Friday, December 23, 2011

When in Doubt Leave It Out? I Think Not!

The old journalism maxim, "When in doubt leave it out," might work well in reporting news, but it might be counterproductive to principles of writing fast under pressure. Fair-minded reporters would not want to slander their subjects or jeopardize their reputation by writing statements they cannot verify, so they would do well to strike such thoughts from their news stories.

As a tip for writing fast under intense deadlines, however, the adage is not as useful. The idea of composing quickly is based on creativity, not criticism, so writers who are planning and producing that first draft should take a no-holds-barred approach. Say as you're writing the first draft of a proposal for upper management, a compelling but unsubstantiated idea pops into your head. Why leave it out so early in the writing process? Write it down and flag it as a point for confirmation. Why risk deleting and forgetting it now when it can potentially lead to other great ideas to support your message? You can always strike it later if need be.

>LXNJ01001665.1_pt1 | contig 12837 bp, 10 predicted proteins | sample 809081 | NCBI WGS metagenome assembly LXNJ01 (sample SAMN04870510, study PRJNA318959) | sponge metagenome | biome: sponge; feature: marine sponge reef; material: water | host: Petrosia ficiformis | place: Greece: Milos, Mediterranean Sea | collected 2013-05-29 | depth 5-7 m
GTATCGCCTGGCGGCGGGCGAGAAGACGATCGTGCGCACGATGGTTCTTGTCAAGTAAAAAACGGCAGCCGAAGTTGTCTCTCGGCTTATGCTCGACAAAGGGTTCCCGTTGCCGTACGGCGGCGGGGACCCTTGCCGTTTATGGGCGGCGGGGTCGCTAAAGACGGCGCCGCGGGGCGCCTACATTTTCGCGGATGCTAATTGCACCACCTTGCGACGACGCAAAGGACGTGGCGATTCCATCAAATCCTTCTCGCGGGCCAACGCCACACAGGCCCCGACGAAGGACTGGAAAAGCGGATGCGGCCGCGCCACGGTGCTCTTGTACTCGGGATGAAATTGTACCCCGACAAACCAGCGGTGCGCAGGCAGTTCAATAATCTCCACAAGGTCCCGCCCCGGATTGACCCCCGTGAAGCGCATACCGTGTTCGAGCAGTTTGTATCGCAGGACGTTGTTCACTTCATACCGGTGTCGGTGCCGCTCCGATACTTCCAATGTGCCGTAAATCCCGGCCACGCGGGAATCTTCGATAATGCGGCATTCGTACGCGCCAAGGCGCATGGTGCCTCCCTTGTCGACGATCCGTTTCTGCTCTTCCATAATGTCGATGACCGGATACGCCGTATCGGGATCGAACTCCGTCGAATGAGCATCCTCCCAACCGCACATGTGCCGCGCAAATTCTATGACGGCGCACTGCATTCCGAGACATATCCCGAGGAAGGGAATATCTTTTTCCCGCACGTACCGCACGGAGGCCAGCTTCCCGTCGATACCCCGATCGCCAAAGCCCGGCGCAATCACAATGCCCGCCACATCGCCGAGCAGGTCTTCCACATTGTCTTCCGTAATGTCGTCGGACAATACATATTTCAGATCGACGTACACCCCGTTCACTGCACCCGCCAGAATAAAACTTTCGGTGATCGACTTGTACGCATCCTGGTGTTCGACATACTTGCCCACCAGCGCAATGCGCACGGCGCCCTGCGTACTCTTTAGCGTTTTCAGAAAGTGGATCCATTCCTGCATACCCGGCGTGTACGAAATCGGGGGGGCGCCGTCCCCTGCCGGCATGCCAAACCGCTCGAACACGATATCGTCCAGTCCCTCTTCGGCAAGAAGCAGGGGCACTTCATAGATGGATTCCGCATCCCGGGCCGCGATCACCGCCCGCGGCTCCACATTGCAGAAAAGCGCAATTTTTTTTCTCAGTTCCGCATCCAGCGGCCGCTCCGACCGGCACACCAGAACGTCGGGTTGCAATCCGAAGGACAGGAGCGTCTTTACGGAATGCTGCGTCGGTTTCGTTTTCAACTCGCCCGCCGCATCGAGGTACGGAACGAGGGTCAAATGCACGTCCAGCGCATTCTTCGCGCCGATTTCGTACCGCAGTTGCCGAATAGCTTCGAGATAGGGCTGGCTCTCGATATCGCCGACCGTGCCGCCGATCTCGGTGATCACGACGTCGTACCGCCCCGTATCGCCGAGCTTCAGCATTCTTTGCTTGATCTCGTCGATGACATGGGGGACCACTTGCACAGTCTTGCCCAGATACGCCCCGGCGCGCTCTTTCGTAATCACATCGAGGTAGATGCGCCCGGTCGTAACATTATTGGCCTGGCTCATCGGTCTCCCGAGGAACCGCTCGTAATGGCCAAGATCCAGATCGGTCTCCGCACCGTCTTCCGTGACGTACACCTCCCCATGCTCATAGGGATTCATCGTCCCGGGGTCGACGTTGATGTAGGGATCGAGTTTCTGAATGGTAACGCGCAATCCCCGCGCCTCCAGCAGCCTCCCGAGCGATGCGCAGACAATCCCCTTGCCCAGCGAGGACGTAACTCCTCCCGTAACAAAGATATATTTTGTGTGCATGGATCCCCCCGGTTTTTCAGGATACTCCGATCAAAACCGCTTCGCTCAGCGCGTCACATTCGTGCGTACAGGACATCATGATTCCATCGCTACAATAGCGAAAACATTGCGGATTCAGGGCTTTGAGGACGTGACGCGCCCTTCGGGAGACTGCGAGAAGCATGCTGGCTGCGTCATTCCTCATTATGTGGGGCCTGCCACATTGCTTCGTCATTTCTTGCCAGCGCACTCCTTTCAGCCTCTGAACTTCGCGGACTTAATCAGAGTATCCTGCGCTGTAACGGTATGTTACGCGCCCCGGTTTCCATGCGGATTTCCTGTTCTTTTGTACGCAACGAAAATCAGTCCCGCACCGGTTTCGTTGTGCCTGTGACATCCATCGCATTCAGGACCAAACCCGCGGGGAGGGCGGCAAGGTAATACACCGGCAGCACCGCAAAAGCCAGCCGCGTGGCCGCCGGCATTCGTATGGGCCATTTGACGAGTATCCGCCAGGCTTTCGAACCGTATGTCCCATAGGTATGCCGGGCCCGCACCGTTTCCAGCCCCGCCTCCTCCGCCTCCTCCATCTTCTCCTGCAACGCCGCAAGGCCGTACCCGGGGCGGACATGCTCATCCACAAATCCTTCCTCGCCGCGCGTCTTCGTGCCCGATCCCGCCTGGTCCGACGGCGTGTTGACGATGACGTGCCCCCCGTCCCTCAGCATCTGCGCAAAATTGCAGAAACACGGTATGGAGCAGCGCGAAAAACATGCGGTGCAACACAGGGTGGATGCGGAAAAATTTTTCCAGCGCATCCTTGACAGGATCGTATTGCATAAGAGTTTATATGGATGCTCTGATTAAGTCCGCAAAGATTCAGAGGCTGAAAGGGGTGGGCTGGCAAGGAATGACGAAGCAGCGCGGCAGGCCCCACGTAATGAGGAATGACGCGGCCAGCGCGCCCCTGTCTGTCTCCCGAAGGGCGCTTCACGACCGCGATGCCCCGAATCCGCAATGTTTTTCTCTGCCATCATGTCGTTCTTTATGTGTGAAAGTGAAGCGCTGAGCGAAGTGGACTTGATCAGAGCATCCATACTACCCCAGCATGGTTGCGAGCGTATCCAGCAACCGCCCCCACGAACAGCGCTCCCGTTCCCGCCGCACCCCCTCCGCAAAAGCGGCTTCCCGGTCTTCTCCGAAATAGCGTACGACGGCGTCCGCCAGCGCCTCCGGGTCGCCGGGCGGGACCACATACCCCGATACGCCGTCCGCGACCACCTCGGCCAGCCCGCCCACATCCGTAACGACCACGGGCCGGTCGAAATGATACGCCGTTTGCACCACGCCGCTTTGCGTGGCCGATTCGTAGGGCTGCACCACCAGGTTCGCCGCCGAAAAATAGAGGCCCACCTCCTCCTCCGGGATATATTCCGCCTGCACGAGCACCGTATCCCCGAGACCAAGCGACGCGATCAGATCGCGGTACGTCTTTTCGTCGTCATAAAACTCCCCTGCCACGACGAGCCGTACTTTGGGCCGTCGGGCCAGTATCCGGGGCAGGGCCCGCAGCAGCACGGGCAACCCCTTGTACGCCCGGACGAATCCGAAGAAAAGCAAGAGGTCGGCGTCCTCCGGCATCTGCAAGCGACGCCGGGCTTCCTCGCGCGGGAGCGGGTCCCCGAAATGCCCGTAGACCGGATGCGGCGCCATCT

How to Write Fast Under Pressure examines this and numerous other tips for the business and technical writer. It is available in print and electronic formats.